Jordan, Turturro join Blackout For Human Rights’ ‘Do the Right Thing’ reading

Turn on the news this past week and you”ll see people from around the country amassing in protest of the recent decision that police officer Darren Wilson would not be indicted for the murder of Michael Brown in Ferguson, MO. The inaction provoked conversation of race and authority in present day America, with politicians, human rights groups, and driven individuals rallying for reconsideration on the case and justice for all who”ve suffered in similar situations. This includes many in the entertainment industry, who will join forces with the Blackout for Human Rights network this Friday, Nov. 28, to keep the conversation going.

In New York, a group of leading indie directors and actors will stage a special screenplay reading of Spike Lee”s “Do The Right Thing,” which celebrates its 25th Anniversary in 2014. Blackout for Human Rights presents the event, organized by filmmakers Ryan Coogler (“Fruitvale Station”) and Shaka King (“Newlyweeds”). John Turturro, who played Vito in the 1989 film, will read the role of Sal in this Friday's screenplay reading. Michael B. Jordan, who starred in Coogler's “Fruitvale Station” will read the role of “Mookie” (played by Spike Lee in the original film). 

Blackout for Human Rights, which counts Coogler, King, Terence Nance, Rick Famuyiwa and others among its members, is calling for a nationwide boycott of Black Friday in an attempt to spread awareness of the issues on the table. The organization will use the hashtag #BlackOutBlackFriday to spread the word on social media for supporters to participate in “a nationwide day of action for human rights awareness, as opposed to a day of consumerism.”

“In keeping with Blackout (for Human Rights') theme of making Friday November 28th a day of activism over consumerism, we thought that doing a screenplay reading of Spike Lee's classic with a contemporary cast would be a great way to give people an alternative to shopping,” said filmmaker Ryan Coogler in a statement. “New York is the city the whole country looks to for cultural leadership and with the recent human rights violations committed against New York citizens Eric Garner [a Staten Island resident recently chokeholed to death by a police officer] and Akai Gurley [accidentally shot by police in his Brooklyn apartment complex earlier this month], we felt that this story of how New Yorker's viewed and treated each other 25 years ago is just as relevant now as it was then.”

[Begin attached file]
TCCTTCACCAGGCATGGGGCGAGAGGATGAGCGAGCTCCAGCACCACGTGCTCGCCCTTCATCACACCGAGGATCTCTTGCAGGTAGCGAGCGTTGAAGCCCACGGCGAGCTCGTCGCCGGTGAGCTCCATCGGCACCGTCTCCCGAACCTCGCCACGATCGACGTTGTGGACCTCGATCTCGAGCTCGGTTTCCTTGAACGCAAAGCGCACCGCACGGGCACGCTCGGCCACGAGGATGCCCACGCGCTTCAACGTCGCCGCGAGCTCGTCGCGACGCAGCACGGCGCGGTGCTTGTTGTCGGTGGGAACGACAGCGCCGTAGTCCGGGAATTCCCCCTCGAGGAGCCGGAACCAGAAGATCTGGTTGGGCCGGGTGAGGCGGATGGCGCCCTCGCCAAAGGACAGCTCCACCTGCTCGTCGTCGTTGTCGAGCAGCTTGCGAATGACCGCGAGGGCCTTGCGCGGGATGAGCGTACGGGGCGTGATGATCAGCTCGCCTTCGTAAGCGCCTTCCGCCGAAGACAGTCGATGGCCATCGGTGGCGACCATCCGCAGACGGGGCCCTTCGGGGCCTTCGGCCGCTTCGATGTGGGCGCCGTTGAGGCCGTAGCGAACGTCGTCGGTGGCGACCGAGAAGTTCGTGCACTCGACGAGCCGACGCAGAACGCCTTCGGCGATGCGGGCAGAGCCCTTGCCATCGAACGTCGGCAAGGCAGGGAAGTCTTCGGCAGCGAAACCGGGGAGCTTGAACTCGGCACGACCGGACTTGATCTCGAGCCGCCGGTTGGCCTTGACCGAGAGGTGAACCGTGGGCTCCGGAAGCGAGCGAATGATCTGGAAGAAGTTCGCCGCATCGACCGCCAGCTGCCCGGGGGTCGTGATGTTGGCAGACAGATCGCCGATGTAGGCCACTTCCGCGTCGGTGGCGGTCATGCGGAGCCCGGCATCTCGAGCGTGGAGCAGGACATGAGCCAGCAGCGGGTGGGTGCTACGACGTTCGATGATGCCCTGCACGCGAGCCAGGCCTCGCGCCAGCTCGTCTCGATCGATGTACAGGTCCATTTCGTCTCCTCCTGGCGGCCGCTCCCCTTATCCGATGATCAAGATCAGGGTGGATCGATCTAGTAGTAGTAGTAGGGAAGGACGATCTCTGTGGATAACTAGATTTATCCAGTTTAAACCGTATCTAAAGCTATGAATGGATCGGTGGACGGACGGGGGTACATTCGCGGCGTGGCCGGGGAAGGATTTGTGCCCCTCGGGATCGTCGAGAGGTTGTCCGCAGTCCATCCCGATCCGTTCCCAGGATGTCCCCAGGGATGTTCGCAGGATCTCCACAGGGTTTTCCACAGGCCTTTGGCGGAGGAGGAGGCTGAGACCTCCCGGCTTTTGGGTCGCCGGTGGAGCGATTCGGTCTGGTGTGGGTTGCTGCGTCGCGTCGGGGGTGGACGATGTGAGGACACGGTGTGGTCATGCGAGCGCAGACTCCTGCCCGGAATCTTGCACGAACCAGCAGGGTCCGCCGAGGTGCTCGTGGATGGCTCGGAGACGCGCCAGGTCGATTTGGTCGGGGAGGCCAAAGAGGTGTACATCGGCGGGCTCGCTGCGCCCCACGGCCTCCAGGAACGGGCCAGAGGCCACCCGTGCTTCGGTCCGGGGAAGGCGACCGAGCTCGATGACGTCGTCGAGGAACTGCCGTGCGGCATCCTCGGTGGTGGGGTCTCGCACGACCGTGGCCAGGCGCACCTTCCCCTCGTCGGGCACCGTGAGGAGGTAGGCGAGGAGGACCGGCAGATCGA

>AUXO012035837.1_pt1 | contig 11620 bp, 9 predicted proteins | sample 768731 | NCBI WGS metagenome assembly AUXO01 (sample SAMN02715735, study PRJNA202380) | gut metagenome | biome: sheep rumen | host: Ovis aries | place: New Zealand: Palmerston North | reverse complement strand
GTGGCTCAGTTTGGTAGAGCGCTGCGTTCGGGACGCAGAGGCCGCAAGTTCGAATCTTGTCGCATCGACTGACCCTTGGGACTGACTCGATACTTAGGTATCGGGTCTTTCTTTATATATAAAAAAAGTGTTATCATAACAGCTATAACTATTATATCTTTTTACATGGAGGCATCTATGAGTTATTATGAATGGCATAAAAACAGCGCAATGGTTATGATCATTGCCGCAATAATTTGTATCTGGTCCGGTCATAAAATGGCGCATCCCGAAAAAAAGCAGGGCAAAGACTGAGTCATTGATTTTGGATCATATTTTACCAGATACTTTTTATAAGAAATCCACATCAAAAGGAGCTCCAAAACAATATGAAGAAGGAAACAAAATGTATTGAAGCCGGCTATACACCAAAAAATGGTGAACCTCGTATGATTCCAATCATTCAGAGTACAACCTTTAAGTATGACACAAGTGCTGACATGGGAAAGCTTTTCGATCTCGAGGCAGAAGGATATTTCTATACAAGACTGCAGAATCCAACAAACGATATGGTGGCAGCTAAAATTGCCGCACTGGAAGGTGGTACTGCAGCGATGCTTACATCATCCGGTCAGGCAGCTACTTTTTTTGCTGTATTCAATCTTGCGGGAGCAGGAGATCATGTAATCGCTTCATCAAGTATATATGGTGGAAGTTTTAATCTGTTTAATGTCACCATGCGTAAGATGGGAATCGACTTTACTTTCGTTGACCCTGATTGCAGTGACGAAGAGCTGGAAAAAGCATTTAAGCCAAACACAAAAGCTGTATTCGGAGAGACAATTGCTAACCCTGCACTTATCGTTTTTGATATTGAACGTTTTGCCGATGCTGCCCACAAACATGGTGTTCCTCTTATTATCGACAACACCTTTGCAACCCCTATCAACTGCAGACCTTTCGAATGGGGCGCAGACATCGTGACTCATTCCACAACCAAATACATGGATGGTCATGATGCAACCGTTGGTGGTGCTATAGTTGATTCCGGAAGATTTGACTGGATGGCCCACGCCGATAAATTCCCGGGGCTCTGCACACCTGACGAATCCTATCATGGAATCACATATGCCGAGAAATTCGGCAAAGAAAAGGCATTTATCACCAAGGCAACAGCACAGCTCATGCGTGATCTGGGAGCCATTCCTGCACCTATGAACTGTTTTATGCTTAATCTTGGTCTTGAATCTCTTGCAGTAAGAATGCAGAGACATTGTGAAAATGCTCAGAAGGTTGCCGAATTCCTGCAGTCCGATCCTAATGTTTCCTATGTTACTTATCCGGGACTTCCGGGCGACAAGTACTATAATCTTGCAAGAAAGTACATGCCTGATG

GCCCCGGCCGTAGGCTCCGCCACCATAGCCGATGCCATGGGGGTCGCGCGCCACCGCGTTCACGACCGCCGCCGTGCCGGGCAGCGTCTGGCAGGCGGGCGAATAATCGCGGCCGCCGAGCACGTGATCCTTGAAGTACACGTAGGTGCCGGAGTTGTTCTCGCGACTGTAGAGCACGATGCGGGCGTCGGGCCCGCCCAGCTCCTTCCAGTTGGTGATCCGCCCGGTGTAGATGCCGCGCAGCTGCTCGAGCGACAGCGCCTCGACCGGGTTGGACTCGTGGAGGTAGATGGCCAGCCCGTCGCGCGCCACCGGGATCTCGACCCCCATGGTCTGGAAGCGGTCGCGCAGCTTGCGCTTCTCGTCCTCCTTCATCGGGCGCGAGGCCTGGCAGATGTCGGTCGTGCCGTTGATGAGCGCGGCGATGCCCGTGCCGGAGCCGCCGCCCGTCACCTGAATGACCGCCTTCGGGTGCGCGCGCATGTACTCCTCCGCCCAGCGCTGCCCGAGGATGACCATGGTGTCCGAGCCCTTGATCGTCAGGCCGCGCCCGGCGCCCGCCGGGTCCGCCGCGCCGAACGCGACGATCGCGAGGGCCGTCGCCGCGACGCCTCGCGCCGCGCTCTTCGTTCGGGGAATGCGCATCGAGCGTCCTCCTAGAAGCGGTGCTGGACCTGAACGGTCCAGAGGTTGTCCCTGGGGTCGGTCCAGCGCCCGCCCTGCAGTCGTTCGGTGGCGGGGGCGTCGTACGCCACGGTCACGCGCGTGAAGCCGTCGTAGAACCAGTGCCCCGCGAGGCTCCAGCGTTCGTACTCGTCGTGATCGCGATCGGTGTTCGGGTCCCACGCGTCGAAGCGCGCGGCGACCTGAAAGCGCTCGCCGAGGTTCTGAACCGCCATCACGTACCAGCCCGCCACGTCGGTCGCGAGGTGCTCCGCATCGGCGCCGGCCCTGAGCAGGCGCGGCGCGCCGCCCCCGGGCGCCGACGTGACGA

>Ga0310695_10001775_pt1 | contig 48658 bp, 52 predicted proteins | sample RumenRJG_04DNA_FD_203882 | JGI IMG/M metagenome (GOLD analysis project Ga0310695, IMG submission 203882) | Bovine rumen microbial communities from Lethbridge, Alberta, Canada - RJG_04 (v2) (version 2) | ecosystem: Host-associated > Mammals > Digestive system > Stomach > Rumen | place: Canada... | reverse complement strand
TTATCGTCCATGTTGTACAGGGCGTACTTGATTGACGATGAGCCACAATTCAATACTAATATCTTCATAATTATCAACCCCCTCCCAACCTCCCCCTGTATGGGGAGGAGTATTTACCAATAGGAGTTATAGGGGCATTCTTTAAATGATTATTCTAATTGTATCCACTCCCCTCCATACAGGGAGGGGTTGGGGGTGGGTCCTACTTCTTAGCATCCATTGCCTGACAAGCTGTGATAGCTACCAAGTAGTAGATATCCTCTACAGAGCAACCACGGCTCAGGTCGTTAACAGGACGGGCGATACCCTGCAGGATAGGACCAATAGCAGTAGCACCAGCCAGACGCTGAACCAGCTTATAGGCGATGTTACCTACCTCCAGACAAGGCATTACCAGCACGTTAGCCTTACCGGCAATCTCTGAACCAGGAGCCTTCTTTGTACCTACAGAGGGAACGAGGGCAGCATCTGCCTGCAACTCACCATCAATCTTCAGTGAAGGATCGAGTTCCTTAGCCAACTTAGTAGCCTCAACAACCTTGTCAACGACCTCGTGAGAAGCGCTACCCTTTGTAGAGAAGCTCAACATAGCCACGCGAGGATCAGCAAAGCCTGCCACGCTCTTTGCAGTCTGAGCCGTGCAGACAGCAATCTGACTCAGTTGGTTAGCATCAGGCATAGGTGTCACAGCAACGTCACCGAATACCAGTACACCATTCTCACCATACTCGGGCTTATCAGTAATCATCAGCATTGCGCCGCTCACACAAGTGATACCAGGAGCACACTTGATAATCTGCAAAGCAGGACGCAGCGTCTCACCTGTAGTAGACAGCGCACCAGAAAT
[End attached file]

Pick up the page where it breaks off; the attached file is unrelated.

The free event, this Friday at 7PM will take place at the Film Society of Lincoln Center's Elinor Bunin Munroe Film Center Amphitheater. If you”re in the area, free tickets for the reading will be distributed at the Elinor Bunin Munroe Film Center box office one hour before the screening.

On the West Coast, the African-American Film Festival Releasing Movement will stage its own Blackout for Human Rights event with a three-film series at the Downtown Independent in Los Angeles. At 3pm, AFFRM will show Coogler”s “Fruitvale Station,” followed by screenings of Ava DuVernay”s “Middle of Nowhere” (with the “Selma” director in attendance) and Mike L. Brown”s “25 to Life” (with a Q&A moderated by DuVernay). DuVernay took to Twitter to promote the event with this statement:

Everyone felt something about the Ferguson grand jury decision. I felt depleted. Like I needed nourishment. So… offering food for thought about black life. Why? Because black lives matter – despite those who believe and behave otherwise. We at AFFRM have planned a three-film series co-presented by Blackout called “Cinema, Conversation and Change.” It'll happen as a Black Friday shopping alternative on November 28 at our partner venue, . This was planned on the evening of the grand jury decision, born out of pain and a desire to be constructive. Ferguson is a mirror of the past. “Selma” is a mirror of now. We are in a sad, distorted continuum. It's time to really look in that mirror. Join us. It's free.”

Additional info on the screening series can be found on AFFRM.com.